Bone regeneration stem cell “putty” sees positive results in trials

pharmafile | June 15, 2021 | News story | Manufacturing and Production Cell regeneration, Stem cells, bone, platform, technology 

Belgian clinical stage company, Novadip Biosciences, has announced positive results from its Phase I trial of its autologous cell-based osteogenic (bone healing) product, NVD-001, in patients needing single-level spinal fusion.

NDV-001 is a clinical-stage investigational cell-based therapy, which represents a new paradigm in regenerative medicine. It is an autologous cellular medicinal product obtained by the culture of adipose tissue, which leads to osteogenic cells after ex vivo isolation, expansion, and differentiation of pluripotent adipose-tissue stem cells. This is combined with an allogeneic fully demineralised bone matrix into a 3D bone implant, which upon implantation the bone-forming cells continue to mature and progressively transform the putty into normal, healthy bone.

NVD-001 was created using Novadip’s tissue regeneration technology platform, 3M³, and the Phase I trial evaluated NVD-001 safety and preliminary effectiveness for the treatment of low grade degenerative lumbar spondylolisthesis by interbody fusion of one vertebral segment.

The study included 32 patients in total, of whom 23 were NVD-001 patients with the remaining nine being standard of care patients from centres in Belgium, Poland, and the Czech Republic.

The key findings from the trial were as follows:

  • The primary endpoint of safety was met. NVD-001 demonstrated a favourable safety profile over a two-year observation period.
  • NVD-001 did not require additional surgical time without autologous bone harvesting and did not prolong the time spent in hospital.
  • NVD-001 demonstrated beneficial effects on the quality of life of patients with reduction of pain and increase of walking capacity.
  • NVD-001 demonstrated proof of concept of osteogenesis and osteoinduction in the intervertebral body space, which is known to be a challenging environment for bone formation.

Image: NVD-001 Product 

Gunnar Anderson, Professor and Chairman Emeritus of the Department of Orthopaedic Surgery at Rush University Medical Center, and Chairman of the Scientific Advisory Board of Novadip, said: “The results of this study clearly demonstrate the safety of Novadip’s 3-dimensional autologous adipose-derived bone product.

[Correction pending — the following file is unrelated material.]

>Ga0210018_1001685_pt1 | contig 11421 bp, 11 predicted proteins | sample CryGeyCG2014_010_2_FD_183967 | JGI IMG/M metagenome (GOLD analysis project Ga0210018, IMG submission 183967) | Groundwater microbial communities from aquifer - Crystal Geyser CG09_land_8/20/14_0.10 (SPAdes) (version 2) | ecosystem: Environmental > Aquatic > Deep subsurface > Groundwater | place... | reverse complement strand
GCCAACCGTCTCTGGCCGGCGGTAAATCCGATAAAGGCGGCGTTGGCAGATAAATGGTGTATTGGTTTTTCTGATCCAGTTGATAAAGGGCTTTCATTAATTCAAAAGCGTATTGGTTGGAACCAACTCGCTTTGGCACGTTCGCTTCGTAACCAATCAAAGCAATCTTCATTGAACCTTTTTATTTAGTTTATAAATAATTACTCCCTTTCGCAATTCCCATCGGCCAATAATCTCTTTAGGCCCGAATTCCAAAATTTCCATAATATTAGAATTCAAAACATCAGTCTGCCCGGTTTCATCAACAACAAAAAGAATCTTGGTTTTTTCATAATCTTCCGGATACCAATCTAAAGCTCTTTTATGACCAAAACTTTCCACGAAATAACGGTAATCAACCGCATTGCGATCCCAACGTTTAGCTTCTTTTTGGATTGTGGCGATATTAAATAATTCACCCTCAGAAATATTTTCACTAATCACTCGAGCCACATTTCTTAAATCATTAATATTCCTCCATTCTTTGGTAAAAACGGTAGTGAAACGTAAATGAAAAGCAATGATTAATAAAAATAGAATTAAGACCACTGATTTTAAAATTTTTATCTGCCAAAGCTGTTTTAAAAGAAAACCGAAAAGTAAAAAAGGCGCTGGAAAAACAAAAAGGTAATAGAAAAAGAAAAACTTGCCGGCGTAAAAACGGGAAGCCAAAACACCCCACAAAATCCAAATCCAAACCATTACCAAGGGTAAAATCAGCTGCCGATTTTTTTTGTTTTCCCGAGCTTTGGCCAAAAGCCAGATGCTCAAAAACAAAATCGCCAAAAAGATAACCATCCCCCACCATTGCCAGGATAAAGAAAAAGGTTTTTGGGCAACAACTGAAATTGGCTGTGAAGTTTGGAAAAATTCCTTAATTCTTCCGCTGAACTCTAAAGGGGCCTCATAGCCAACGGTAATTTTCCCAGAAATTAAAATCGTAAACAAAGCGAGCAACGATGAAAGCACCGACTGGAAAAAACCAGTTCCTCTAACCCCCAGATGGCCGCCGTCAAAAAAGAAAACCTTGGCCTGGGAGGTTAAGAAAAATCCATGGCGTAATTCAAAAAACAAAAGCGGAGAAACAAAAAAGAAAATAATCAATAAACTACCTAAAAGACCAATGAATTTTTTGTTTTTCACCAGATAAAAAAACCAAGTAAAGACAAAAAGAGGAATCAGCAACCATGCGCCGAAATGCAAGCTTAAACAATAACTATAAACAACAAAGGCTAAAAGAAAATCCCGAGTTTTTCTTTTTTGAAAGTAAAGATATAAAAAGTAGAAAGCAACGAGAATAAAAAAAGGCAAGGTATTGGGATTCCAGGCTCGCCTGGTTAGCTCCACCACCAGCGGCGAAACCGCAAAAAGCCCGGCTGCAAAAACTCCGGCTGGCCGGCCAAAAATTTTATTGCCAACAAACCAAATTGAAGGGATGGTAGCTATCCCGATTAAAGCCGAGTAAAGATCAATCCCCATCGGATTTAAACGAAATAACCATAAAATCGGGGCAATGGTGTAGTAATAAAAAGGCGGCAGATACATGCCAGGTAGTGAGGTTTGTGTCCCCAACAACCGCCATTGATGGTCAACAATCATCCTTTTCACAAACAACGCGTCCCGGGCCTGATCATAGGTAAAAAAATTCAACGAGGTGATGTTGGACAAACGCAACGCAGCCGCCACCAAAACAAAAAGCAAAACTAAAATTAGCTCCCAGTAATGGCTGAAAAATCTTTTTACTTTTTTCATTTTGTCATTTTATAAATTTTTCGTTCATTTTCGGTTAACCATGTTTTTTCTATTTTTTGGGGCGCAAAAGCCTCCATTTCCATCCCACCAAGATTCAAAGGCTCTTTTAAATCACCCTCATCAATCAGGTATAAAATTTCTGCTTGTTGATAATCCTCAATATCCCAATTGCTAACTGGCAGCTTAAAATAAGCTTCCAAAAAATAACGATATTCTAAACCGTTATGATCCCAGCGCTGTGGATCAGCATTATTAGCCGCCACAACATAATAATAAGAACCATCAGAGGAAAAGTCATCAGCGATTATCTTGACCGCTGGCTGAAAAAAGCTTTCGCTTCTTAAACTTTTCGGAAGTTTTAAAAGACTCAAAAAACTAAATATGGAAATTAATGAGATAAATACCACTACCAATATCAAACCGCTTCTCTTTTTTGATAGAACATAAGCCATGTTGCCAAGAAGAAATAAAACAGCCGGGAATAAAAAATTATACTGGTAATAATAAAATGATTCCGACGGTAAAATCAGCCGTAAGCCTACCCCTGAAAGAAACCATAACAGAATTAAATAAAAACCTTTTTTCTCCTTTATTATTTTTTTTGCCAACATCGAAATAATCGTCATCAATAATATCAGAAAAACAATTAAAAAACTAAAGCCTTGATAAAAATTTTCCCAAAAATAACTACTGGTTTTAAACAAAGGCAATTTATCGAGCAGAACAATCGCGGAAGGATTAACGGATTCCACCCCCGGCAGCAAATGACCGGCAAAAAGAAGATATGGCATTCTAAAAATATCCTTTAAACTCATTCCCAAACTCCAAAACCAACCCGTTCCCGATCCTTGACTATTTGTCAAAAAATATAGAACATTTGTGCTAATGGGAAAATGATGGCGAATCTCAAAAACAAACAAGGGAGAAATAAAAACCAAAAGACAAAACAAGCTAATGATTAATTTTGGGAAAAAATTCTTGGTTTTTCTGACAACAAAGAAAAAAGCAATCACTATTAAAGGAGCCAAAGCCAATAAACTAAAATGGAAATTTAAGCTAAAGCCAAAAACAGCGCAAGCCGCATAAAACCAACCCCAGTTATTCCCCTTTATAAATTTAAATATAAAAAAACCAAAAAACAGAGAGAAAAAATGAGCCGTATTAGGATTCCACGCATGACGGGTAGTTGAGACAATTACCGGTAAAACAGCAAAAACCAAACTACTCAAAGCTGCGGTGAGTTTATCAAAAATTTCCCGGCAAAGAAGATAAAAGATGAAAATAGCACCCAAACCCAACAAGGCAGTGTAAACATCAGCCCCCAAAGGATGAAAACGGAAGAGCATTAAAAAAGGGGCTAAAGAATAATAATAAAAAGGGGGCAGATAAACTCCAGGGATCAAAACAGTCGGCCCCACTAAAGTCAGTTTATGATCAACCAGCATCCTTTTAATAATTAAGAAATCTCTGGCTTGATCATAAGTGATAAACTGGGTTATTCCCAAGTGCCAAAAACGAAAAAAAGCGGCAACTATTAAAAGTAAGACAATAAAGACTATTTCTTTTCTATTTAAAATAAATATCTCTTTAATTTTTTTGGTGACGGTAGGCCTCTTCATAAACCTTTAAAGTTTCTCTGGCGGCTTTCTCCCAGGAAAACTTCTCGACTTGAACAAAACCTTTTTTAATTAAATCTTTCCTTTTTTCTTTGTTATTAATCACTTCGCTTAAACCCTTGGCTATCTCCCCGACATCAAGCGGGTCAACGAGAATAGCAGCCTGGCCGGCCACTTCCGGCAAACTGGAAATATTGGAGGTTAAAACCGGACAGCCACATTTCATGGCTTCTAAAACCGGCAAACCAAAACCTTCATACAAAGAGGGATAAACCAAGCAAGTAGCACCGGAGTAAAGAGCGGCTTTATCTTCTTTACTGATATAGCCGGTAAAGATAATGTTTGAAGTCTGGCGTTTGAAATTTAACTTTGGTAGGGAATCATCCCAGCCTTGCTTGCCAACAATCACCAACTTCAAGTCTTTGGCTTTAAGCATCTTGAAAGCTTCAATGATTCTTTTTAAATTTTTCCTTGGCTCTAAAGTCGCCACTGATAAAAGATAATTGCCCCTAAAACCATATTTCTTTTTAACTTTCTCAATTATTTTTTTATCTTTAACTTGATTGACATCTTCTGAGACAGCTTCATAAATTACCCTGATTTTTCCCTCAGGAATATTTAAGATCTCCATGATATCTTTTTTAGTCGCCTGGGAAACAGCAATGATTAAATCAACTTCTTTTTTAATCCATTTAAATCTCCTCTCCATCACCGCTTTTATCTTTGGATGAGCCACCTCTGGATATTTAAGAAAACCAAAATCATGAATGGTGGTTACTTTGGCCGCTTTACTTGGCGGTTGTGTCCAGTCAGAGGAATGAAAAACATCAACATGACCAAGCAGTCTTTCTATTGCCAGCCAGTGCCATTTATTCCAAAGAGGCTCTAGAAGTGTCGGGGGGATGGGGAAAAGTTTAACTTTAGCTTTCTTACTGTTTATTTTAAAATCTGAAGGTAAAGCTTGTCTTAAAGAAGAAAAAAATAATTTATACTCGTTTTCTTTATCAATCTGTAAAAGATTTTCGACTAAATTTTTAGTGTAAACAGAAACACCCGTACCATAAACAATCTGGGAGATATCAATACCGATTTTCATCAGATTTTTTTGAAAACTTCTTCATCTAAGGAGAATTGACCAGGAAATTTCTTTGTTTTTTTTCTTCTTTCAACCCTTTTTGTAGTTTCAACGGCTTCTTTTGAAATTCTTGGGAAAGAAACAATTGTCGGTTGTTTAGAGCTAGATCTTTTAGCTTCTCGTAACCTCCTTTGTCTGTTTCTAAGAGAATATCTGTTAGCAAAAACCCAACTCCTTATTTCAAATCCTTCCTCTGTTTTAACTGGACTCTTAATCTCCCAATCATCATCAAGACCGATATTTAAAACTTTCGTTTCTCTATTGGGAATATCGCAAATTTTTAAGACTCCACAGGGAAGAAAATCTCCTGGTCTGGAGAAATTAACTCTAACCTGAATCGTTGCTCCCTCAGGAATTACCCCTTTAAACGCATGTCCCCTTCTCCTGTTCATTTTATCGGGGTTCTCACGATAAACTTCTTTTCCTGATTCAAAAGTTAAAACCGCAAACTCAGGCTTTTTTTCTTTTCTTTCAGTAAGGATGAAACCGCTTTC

“The study was not powered to show differences between groups but is hugely encouraging with excellent bone formation. Based on this data, the development candidate, NVD-003, has the potential to become the solution for both patients undergoing spinal fusion and those with large bone defects where there is currently an unmet need.”

Following the success of NVD-001, Novadip has announced a shift in focus towards its next-generation programme, NVD-003. NVD-003 was granted Orphan Drug designation and Rare Paediatric Disease designation by the FDA this year for congenital pseudarthrosis of the tibia, a rare debilitating condition which mainly affects children.

For the physician, NVD-003 is in the form of a mouldable putty in quantities large enough to fill small as well as large bone defects (>20cm³) using classical or minimally invasive surgery techniques. It is formulated by extracting stem cells from the patient from only a few millilitres of fatty tissue which are then cultured in vitro to become a biomaterial consisting of bone forming cells embedded in their self-secreted extracellular matrix together with added hydroxyapatite particles. NVD-003 is therefore more mineralised than NVD-001, which enables a faster bone formation.

Dr Denis Dufrane, Chief Executive Officer and founder of Novadip, said: “As we progress our development candidate, NVD-003, we are encouraged by these results which validate our proprietary cell therapy 3M³ platform. By mimicking the process of natural healing, our 3M³ platform technology can deliver extraordinary outcomes for patients. We are excited to further progressing NVD-003 with interim efficacy data in bone non-union expected later this year.”

Kat Jenkins

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